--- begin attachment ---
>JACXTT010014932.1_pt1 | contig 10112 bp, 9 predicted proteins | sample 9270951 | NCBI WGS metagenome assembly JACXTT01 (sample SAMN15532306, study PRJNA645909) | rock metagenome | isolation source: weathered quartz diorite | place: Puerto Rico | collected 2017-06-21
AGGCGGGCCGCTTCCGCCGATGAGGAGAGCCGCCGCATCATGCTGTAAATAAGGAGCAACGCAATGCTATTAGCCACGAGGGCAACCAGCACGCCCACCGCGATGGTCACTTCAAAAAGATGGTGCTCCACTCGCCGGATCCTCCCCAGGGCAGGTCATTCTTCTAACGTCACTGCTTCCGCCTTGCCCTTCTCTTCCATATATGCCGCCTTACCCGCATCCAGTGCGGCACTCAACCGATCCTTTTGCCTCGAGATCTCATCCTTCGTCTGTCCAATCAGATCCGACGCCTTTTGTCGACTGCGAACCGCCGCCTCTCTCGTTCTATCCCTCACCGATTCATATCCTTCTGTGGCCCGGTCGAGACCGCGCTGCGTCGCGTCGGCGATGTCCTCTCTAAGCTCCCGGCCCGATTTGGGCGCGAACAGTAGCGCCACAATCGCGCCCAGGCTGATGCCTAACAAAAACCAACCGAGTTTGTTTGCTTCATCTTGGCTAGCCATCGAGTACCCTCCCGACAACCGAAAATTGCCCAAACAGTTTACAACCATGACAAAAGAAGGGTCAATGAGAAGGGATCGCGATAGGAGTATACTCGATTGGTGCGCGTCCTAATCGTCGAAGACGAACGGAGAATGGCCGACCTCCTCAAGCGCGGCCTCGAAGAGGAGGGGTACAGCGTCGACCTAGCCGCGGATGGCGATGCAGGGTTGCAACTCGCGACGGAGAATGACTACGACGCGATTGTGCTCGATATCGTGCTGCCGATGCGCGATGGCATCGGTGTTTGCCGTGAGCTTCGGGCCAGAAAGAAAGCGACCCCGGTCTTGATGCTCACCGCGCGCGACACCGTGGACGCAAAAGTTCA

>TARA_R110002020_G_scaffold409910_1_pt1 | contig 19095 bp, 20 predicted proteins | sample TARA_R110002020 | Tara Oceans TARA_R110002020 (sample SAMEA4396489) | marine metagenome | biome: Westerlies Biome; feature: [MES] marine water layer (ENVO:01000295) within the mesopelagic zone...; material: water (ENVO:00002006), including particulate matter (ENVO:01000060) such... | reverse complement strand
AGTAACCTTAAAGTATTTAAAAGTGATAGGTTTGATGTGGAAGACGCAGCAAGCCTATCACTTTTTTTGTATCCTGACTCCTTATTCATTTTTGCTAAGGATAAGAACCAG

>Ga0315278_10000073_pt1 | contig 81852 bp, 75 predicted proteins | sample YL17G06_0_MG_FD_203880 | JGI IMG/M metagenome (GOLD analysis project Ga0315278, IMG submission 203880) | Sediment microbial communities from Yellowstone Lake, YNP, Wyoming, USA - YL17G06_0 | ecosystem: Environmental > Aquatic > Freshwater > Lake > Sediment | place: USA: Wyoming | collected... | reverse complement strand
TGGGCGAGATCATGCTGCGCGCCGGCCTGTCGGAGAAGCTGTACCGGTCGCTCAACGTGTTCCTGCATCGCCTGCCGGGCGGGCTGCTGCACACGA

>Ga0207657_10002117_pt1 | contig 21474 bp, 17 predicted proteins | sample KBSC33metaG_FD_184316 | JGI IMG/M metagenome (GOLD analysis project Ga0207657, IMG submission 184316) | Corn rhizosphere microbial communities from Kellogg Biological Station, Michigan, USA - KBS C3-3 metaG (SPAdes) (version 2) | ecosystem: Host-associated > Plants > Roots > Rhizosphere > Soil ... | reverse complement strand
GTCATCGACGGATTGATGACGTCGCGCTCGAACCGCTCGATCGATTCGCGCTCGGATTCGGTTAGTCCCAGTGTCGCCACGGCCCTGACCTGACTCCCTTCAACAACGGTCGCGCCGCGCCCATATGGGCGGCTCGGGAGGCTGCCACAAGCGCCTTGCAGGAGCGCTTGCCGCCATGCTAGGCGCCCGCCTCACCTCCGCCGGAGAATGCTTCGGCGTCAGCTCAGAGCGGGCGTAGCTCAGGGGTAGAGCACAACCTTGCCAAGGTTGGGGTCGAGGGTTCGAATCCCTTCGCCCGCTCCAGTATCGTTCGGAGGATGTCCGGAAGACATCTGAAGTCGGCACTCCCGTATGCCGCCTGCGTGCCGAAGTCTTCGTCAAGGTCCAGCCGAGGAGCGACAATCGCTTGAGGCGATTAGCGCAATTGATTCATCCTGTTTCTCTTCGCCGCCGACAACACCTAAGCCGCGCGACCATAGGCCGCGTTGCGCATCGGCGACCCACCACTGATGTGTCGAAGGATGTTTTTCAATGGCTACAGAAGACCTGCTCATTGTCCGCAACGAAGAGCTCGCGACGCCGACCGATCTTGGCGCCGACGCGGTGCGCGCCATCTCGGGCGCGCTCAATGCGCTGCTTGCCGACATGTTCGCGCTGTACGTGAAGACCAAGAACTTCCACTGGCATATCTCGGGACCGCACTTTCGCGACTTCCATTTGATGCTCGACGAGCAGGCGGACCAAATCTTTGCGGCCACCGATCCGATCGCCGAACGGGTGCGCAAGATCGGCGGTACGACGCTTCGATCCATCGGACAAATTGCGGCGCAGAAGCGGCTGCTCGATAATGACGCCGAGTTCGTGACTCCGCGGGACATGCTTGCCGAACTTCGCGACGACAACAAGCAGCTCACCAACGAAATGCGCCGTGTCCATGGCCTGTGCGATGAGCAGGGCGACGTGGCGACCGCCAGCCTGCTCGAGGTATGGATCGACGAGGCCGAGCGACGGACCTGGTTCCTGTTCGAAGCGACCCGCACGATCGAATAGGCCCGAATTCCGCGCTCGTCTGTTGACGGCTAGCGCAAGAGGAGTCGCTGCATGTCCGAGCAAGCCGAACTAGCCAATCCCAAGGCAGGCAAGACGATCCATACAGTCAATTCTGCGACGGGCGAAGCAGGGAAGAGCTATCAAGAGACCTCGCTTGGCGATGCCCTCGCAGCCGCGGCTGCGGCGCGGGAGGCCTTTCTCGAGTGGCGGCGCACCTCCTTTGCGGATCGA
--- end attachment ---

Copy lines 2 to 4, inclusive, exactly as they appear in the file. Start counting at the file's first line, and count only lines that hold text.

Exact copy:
AGGCGGGCCGCTTCCGCCGATGAGGAGAGCCGCCGCATCATGCTGTAAATAAGGAGCAACGCAATGCTATTAGCCACGAGGGCAACCAGCACGCCCACCGCGATGGTCACTTCAAAAAGATGGTGCTCCACTCGCCGGATCCTCCCCAGGGCAGGTCATTCTTCTAACGTCACTGCTTCCGCCTTGCCCTTCTCTTCCATATATGCCGCCTTACCCGCATCCAGTGCGGCACTCAACCGATCCTTTTGCCTCGAGATCTCATCCTTCGTCTGTCCAATCAGATCCGACGCCTTTTGTCGACTGCGAACCGCCGCCTCTCTCGTTCTATCCCTCACCGATTCATATCCTTCTGTGGCCCGGTCGAGACCGCGCTGCGTCGCGTCGGCGATGTCCTCTCTAAGCTCCCGGCCCGATTTGGGCGCGAACAGTAGCGCCACAATCGCGCCCAGGCTGATGCCTAACAAAAACCAACCGAGTTTGTTTGCTTCATCTTGGCTAGCCATCGAGTACCCTCCCGACAACCGAAAATTGCCCAAACAGTTTACAACCATGACAAAAGAAGGGTCAATGAGAAGGGATCGCGATAGGAGTATACTCGATTGGTGCGCGTCCTAATCGTCGAAGACGAACGGAGAATGGCCGACCTCCTCAAGCGCGGCCTCGAAGAGGAGGGGTACAGCGTCGACCTAGCCGCGGATGGCGATGCAGGGTTGCAACTCGCGACGGAGAATGACTACGACGCGATTGTGCTCGATATCGTGCTGCCGATGCGCGATGGCATCGGTGTTTGCCGTGAGCTTCGGGCCAGAAAGAAAGCGACCCCGGTCTTGATGCTCACCGCGCGCGACACCGTGGACGCAAAAGTTCA

>TARA_R110002020_G_scaffold409910_1_pt1 | contig 19095 bp, 20 predicted proteins | sample TARA_R110002020 | Tara Oceans TARA_R110002020 (sample SAMEA4396489) | marine metagenome | biome: Westerlies Biome; feature: [MES] marine water layer (ENVO:01000295) within the mesopelagic zone...; material: water (ENVO:00002006), including particulate matter (ENVO:01000060) such... | reverse complement strand
AGTAACCTTAAAGTATTTAAAAGTGATAGGTTTGATGTGGAAGACGCAGCAAGCCTATCACTTTTTTTGTATCCTGACTCCTTATTCATTTTTGCTAAGGATAAGAACCAG